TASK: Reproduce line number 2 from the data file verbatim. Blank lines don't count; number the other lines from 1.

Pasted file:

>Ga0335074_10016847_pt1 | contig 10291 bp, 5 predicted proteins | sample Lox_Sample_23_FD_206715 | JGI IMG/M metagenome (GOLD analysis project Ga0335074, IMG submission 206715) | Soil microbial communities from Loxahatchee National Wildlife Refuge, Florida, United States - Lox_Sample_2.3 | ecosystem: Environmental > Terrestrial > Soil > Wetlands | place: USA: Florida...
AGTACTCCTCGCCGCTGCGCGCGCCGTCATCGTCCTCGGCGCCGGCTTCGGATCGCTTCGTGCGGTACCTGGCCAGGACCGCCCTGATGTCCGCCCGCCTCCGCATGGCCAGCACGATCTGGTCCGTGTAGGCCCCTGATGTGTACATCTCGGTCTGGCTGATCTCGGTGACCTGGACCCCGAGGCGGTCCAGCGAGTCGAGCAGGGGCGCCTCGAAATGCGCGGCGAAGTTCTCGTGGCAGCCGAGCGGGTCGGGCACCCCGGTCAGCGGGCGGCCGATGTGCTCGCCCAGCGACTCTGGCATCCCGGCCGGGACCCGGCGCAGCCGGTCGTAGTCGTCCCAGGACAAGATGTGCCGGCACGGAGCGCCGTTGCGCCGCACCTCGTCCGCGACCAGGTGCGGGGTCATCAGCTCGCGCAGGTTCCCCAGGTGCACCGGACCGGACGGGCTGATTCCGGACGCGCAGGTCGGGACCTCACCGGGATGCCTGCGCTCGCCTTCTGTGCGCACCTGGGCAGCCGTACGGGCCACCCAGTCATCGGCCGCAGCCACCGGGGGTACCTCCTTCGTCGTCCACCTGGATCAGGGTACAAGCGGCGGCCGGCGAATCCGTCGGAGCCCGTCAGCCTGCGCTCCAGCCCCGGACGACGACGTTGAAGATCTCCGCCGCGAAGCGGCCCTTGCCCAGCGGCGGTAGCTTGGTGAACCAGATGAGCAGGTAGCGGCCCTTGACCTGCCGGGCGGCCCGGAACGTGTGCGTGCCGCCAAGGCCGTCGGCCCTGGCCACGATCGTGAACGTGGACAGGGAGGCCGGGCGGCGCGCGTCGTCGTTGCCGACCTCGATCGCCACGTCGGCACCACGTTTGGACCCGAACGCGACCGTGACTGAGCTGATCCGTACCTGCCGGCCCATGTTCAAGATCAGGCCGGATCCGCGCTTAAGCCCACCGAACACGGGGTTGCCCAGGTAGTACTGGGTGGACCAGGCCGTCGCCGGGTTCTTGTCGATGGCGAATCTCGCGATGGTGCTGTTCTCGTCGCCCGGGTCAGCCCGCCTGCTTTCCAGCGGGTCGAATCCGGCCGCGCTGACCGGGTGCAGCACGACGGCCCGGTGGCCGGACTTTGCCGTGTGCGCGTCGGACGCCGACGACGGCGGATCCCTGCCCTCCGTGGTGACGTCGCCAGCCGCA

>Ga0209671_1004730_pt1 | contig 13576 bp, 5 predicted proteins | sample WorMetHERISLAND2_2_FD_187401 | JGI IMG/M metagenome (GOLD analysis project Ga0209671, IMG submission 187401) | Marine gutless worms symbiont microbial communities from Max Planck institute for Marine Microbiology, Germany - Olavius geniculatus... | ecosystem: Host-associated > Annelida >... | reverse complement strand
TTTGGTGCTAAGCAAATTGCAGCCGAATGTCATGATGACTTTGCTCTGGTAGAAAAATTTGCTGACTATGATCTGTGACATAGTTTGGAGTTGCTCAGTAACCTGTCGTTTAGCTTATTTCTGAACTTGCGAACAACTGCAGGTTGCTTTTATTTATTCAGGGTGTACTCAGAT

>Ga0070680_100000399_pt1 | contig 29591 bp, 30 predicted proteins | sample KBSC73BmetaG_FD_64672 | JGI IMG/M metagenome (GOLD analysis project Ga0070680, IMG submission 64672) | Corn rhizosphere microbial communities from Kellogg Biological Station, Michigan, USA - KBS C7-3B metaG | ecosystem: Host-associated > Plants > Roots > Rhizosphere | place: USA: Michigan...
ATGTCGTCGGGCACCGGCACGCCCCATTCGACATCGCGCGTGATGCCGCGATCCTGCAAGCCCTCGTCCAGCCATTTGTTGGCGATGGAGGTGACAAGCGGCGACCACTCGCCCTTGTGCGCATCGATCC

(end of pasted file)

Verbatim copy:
AGTACTCCTCGCCGCTGCGCGCGCCGTCATCGTCCTCGGCGCCGGCTTCGGATCGCTTCGTGCGGTACCTGGCCAGGACCGCCCTGATGTCCGCCCGCCTCCGCATGGCCAGCACGATCTGGTCCGTGTAGGCCCCTGATGTGTACATCTCGGTCTGGCTGATCTCGGTGACCTGGACCCCGAGGCGGTCCAGCGAGTCGAGCAGGGGCGCCTCGAAATGCGCGGCGAAGTTCTCGTGGCAGCCGAGCGGGTCGGGCACCCCGGTCAGCGGGCGGCCGATGTGCTCGCCCAGCGACTCTGGCATCCCGGCCGGGACCCGGCGCAGCCGGTCGTAGTCGTCCCAGGACAAGATGTGCCGGCACGGAGCGCCGTTGCGCCGCACCTCGTCCGCGACCAGGTGCGGGGTCATCAGCTCGCGCAGGTTCCCCAGGTGCACCGGACCGGACGGGCTGATTCCGGACGCGCAGGTCGGGACCTCACCGGGATGCCTGCGCTCGCCTTCTGTGCGCACCTGGGCAGCCGTACGGGCCACCCAGTCATCGGCCGCAGCCACCGGGGGTACCTCCTTCGTCGTCCACCTGGATCAGGGTACAAGCGGCGGCCGGCGAATCCGTCGGAGCCCGTCAGCCTGCGCTCCAGCCCCGGACGACGACGTTGAAGATCTCCGCCGCGAAGCGGCCCTTGCCCAGCGGCGGTAGCTTGGTGAACCAGATGAGCAGGTAGCGGCCCTTGACCTGCCGGGCGGCCCGGAACGTGTGCGTGCCGCCAAGGCCGTCGGCCCTGGCCACGATCGTGAACGTGGACAGGGAGGCCGGGCGGCGCGCGTCGTCGTTGCCGACCTCGATCGCCACGTCGGCACCACGTTTGGACCCGAACGCGACCGTGACTGAGCTGATCCGTACCTGCCGGCCCATGTTCAAGATCAGGCCGGATCCGCGCTTAAGCCCACCGAACACGGGGTTGCCCAGGTAGTACTGGGTGGACCAGGCCGTCGCCGGGTTCTTGTCGATGGCGAATCTCGCGATGGTGCTGTTCTCGTCGCCCGGGTCAGCCCGCCTGCTTTCCAGCGGGTCGAATCCGGCCGCGCTGACCGGGTGCAGCACGACGGCCCGGTGGCCGGACTTTGCCGTGTGCGCGTCGGACGCCGACGACGGCGGATCCCTGCCCTCCGTGGTGACGTCGCCAGCCGCA